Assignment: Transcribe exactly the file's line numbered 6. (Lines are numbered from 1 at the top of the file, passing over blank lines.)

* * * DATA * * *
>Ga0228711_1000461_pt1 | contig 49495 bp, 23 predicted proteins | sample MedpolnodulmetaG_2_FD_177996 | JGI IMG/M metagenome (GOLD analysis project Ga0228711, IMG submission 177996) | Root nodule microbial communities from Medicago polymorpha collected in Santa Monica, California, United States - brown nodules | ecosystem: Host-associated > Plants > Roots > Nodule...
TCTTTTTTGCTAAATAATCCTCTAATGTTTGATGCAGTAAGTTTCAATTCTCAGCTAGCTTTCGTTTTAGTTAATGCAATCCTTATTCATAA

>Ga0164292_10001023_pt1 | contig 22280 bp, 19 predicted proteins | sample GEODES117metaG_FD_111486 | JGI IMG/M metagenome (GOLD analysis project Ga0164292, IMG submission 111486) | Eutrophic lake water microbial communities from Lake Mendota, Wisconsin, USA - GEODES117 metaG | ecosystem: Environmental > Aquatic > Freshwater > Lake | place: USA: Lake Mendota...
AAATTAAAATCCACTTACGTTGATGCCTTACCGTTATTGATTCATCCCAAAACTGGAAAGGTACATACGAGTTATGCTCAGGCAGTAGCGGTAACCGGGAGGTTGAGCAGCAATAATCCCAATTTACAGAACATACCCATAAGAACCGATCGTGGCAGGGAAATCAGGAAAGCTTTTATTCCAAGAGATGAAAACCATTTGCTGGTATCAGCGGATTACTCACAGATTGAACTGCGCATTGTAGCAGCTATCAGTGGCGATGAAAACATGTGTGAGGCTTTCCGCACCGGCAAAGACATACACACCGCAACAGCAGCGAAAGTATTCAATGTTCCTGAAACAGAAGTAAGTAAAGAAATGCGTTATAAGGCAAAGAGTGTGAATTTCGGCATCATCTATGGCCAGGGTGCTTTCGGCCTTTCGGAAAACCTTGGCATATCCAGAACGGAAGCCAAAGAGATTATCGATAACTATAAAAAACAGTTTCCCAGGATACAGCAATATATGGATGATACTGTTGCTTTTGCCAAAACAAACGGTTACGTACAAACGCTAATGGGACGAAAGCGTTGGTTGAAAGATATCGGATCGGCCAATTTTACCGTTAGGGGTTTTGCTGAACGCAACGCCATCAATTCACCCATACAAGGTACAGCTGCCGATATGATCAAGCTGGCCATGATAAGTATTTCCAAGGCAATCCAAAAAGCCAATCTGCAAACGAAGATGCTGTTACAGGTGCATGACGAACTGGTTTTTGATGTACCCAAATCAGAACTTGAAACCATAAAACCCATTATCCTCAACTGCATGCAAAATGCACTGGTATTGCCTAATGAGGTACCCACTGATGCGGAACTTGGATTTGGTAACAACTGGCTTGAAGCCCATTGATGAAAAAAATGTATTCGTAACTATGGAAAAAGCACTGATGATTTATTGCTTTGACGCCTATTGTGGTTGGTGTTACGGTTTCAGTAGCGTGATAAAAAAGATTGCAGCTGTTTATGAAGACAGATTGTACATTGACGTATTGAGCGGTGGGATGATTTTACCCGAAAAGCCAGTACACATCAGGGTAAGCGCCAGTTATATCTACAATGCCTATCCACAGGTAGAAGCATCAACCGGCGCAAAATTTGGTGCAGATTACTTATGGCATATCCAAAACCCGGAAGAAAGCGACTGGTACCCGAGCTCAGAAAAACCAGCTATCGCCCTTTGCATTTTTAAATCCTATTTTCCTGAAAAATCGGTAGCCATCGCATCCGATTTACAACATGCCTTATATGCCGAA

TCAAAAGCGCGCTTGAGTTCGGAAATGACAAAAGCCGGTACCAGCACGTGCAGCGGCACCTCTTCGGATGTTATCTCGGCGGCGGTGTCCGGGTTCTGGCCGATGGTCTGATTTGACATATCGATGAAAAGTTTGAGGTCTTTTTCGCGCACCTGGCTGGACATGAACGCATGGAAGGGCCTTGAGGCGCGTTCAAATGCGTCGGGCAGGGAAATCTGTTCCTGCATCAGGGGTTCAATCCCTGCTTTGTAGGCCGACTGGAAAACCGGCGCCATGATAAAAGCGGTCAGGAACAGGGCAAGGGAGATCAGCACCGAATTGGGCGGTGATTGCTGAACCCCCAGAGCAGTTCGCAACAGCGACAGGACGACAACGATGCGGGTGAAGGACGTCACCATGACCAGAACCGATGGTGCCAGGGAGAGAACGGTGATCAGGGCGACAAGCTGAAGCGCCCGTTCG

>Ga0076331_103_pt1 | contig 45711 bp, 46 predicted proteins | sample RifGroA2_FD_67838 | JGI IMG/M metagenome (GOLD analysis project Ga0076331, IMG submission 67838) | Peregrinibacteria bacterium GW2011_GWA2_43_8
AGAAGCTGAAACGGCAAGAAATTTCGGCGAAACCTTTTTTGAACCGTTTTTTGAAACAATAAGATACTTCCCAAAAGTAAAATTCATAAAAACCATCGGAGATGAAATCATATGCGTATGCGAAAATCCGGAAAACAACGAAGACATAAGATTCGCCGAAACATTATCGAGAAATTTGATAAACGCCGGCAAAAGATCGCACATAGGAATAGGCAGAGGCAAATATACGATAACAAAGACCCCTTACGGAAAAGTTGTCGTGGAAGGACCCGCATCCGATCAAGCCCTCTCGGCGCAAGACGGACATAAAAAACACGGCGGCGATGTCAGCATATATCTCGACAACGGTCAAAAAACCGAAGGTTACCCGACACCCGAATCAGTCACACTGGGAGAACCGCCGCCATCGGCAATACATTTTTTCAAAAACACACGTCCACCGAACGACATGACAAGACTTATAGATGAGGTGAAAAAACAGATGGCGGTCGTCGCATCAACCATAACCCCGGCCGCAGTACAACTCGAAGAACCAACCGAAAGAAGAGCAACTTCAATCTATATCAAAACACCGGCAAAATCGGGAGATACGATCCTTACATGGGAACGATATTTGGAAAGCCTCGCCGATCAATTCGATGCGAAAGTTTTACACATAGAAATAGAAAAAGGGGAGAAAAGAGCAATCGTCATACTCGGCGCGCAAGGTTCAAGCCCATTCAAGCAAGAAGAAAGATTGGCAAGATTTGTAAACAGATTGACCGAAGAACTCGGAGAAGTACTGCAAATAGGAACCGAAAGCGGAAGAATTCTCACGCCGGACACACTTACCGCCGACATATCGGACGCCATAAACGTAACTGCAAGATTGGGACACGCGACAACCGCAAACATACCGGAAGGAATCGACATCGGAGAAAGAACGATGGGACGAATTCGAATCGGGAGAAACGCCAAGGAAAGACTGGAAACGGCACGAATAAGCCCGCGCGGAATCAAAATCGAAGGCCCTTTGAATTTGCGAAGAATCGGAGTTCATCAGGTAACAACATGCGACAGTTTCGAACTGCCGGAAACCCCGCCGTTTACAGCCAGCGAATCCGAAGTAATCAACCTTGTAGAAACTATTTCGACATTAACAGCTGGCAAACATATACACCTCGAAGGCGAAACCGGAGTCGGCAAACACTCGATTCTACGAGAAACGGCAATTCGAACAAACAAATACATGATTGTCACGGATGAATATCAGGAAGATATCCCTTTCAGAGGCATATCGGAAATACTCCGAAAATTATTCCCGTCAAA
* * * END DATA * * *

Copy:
>Ga0076331_103_pt1 | contig 45711 bp, 46 predicted proteins | sample RifGroA2_FD_67838 | JGI IMG/M metagenome (GOLD analysis project Ga0076331, IMG submission 67838) | Peregrinibacteria bacterium GW2011_GWA2_43_8